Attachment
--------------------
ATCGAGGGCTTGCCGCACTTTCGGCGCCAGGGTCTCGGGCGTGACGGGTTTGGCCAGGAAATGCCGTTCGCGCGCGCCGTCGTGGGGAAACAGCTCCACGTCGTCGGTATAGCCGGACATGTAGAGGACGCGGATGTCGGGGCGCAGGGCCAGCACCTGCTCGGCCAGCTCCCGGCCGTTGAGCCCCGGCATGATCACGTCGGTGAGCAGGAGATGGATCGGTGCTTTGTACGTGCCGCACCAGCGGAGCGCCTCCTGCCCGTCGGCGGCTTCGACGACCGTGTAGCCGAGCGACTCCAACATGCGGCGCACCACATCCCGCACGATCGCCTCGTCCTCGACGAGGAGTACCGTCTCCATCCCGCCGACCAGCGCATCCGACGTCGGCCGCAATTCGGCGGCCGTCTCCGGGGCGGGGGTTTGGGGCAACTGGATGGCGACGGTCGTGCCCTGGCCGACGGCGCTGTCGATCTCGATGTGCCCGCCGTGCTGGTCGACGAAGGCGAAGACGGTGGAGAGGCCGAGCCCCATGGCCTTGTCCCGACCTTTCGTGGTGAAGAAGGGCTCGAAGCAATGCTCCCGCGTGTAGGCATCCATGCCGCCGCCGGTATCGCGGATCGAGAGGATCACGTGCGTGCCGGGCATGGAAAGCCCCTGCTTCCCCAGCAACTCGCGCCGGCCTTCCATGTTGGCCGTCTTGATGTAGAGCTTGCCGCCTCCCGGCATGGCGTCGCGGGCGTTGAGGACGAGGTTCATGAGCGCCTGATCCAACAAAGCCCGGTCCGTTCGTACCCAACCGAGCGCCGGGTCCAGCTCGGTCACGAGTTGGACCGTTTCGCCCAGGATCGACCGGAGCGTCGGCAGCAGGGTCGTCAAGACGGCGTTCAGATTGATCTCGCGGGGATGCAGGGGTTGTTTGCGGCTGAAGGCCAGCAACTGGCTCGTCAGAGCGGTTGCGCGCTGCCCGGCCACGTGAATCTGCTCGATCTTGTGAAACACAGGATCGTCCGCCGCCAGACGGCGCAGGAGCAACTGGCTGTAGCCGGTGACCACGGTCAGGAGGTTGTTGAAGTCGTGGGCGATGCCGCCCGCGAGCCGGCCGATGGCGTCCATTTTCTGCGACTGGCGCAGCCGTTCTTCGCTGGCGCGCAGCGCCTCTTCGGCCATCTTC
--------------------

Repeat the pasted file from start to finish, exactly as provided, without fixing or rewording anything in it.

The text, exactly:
ATCGAGGGCTTGCCGCACTTTCGGCGCCAGGGTCTCGGGCGTGACGGGTTTGGCCAGGAAATGCCGTTCGCGCGCGCCGTCGTGGGGAAACAGCTCCACGTCGTCGGTATAGCCGGACATGTAGAGGACGCGGATGTCGGGGCGCAGGGCCAGCACCTGCTCGGCCAGCTCCCGGCCGTTGAGCCCCGGCATGATCACGTCGGTGAGCAGGAGATGGATCGGTGCTTTGTACGTGCCGCACCAGCGGAGCGCCTCCTGCCCGTCGGCGGCTTCGACGACCGTGTAGCCGAGCGACTCCAACATGCGGCGCACCACATCCCGCACGATCGCCTCGTCCTCGACGAGGAGTACCGTCTCCATCCCGCCGACCAGCGCATCCGACGTCGGCCGCAATTCGGCGGCCGTCTCCGGGGCGGGGGTTTGGGGCAACTGGATGGCGACGGTCGTGCCCTGGCCGACGGCGCTGTCGATCTCGATGTGCCCGCCGTGCTGGTCGACGAAGGCGAAGACGGTGGAGAGGCCGAGCCCCATGGCCTTGTCCCGACCTTTCGTGGTGAAGAAGGGCTCGAAGCAATGCTCCCGCGTGTAGGCATCCATGCCGCCGCCGGTATCGCGGATCGAGAGGATCACGTGCGTGCCGGGCATGGAAAGCCCCTGCTTCCCCAGCAACTCGCGCCGGCCTTCCATGTTGGCCGTCTTGATGTAGAGCTTGCCGCCTCCCGGCATGGCGTCGCGGGCGTTGAGGACGAGGTTCATGAGCGCCTGATCCAACAAAGCCCGGTCCGTTCGTACCCAACCGAGCGCCGGGTCCAGCTCGGTCACGAGTTGGACCGTTTCGCCCAGGATCGACCGGAGCGTCGGCAGCAGGGTCGTCAAGACGGCGTTCAGATTGATCTCGCGGGGATGCAGGGGTTGTTTGCGGCTGAAGGCCAGCAACTGGCTCGTCAGAGCGGTTGCGCGCTGCCCGGCCACGTGAATCTGCTCGATCTTGTGAAACACAGGATCGTCCGCCGCCAGACGGCGCAGGAGCAACTGGCTGTAGCCGGTGACCACGGTCAGGAGGTTGTTGAAGTCGTGGGCGATGCCGCCCGCGAGCCGGCCGATGGCGTCCATTTTCTGCGACTGGCGCAGCCGTTCTTCGCTGGCGCGCAGCGCCTCTTCGGCCATCTTC